J Obstet Gynaecol Can. 2022 Feb 21:S1701-2163(22)00071-8. doi: 10.1016/j.jogc.2022.01.018. Online ahead of print.
OBJECTIVE: To determine whether cannabis users have different pain scores after gynaecologic oncology surgery than non-cannabis users.
METHODS: A retrospective chart review was completed for 654 patients who underwent gynaecologic oncology surgery during a 2-year period. The primary outcome was postoperative pain at 12 and 36 hours after surgery using an 11-point pain scale. Secondary outcomes included opioid consumption, length of hospital stay, opioid side effects, and sleep disturbance.
RESULTS: Of all patients included in this study, 64 used cannabis and 590 did not. Propensity score matching and list-wise deletion identified 57 matched pairs. Pain scores were significantly higher at 12 hours (P < 0.001) and 36 hours (P =0.002) after surgery in cannabis users (median pain scores 6 [IQR 5-7]) and 5 [IQR 4-7], respectively) than non-users (median pain scores 4 [IQR 3-6] and 4 ([IQR 2-5], respectively). Median opioid consumption was significantly higher at 12 hours (P = 0.039) and 36 hours (P = 0.044) after surgery in cannabis users (oral morphine equivalent [OME] 20 [IQR 10-40] mg and OME 40 [IQR 10-100] mg, respectively) than non-users (OME 10 [IQR 5-20] mg and OME 30 mg [IQR 7.5-50] mg, respectively]. Sleep disturbance was significantly higher in cannabis users (odds ratio 3.31; P = 0.009).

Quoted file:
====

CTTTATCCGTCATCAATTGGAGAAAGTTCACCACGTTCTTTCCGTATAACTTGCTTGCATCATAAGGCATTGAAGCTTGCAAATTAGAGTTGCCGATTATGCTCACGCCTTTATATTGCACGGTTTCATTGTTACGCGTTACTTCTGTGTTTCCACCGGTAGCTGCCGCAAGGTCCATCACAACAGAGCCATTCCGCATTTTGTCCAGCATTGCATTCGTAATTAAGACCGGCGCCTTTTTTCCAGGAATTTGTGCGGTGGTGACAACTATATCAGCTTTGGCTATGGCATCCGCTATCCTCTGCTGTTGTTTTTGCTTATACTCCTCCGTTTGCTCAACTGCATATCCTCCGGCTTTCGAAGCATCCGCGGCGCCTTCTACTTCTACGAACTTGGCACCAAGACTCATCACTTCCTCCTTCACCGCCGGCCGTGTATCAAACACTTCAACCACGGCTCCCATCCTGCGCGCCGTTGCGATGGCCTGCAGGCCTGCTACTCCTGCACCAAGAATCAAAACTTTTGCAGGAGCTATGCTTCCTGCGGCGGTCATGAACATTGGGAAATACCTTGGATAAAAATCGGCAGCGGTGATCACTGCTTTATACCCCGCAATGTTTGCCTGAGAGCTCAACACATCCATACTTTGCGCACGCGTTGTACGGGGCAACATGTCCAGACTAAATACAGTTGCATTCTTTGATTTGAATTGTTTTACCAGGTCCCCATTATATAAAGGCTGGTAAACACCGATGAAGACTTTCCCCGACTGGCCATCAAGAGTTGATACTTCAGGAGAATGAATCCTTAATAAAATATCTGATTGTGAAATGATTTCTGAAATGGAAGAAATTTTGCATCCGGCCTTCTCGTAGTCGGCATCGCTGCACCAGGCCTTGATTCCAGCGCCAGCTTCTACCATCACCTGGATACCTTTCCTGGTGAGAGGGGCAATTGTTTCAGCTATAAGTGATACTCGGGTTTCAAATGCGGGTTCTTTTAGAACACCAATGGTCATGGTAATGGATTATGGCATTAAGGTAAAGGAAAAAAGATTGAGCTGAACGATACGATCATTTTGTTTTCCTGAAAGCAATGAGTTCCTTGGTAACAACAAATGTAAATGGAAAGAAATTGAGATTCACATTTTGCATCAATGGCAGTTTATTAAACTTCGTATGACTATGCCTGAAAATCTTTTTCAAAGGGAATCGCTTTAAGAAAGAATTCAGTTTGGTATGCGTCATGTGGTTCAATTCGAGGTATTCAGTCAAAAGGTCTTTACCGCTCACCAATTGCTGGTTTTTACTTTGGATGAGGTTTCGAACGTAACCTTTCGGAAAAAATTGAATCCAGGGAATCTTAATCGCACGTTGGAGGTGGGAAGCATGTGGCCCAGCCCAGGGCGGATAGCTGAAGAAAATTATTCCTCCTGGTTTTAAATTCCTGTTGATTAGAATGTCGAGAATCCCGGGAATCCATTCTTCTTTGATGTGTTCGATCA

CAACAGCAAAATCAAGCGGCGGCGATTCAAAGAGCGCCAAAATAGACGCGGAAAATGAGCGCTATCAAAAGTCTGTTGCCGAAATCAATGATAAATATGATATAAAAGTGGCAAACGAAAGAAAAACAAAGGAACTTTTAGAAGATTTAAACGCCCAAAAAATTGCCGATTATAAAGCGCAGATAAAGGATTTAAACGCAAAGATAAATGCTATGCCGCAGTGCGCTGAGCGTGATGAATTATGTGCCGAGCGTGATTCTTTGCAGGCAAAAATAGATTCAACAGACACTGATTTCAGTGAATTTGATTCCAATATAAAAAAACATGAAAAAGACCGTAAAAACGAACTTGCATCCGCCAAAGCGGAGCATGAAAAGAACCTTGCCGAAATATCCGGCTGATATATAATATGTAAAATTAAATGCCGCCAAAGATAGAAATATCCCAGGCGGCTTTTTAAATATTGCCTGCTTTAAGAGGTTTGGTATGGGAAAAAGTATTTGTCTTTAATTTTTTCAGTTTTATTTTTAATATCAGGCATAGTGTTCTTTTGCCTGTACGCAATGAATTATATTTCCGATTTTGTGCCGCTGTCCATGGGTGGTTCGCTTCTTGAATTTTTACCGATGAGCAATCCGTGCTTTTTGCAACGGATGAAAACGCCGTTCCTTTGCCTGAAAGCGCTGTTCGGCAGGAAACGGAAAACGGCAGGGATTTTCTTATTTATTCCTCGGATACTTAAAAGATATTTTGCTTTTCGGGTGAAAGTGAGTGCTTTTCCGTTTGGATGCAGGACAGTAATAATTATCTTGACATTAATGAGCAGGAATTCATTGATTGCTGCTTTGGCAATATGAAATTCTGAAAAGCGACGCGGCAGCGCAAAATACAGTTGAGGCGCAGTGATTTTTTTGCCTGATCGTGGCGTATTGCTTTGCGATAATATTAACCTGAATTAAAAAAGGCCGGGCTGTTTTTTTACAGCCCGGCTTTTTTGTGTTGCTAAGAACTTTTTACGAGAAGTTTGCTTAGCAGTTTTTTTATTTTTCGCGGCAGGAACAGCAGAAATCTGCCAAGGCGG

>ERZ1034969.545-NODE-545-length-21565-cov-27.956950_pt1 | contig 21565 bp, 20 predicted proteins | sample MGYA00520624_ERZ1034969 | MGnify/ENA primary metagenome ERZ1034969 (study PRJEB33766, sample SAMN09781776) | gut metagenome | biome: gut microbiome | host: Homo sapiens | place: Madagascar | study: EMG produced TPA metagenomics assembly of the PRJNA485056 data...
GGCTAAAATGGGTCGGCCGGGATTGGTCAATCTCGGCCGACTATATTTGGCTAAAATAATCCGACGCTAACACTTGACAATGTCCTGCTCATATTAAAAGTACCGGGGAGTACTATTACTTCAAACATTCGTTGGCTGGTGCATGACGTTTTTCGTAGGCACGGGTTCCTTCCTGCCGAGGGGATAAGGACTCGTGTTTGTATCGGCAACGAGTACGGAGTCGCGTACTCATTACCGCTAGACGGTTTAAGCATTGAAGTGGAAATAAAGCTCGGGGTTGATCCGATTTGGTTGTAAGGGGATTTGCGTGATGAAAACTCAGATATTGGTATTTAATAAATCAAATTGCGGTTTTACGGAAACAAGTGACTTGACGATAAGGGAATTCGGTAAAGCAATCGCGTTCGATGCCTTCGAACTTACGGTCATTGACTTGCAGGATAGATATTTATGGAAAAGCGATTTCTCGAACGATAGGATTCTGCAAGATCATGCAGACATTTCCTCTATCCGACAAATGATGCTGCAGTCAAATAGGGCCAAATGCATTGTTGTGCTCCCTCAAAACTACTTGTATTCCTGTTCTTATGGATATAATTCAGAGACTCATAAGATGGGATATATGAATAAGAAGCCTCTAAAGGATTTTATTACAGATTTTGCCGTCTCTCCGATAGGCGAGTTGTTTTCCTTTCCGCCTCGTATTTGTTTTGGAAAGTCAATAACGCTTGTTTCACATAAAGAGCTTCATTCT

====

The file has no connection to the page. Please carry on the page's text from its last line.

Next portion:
CONCLUSIONS: After gynaecologic oncology surgery, patients who used cannabis preoperatively had higher postoperative pain scores, higher opioid use, and more sleep disturbance than non-users. This suggests that preoperative cannabis use is a risk factor for postoperative pain.
Source: ncbi 2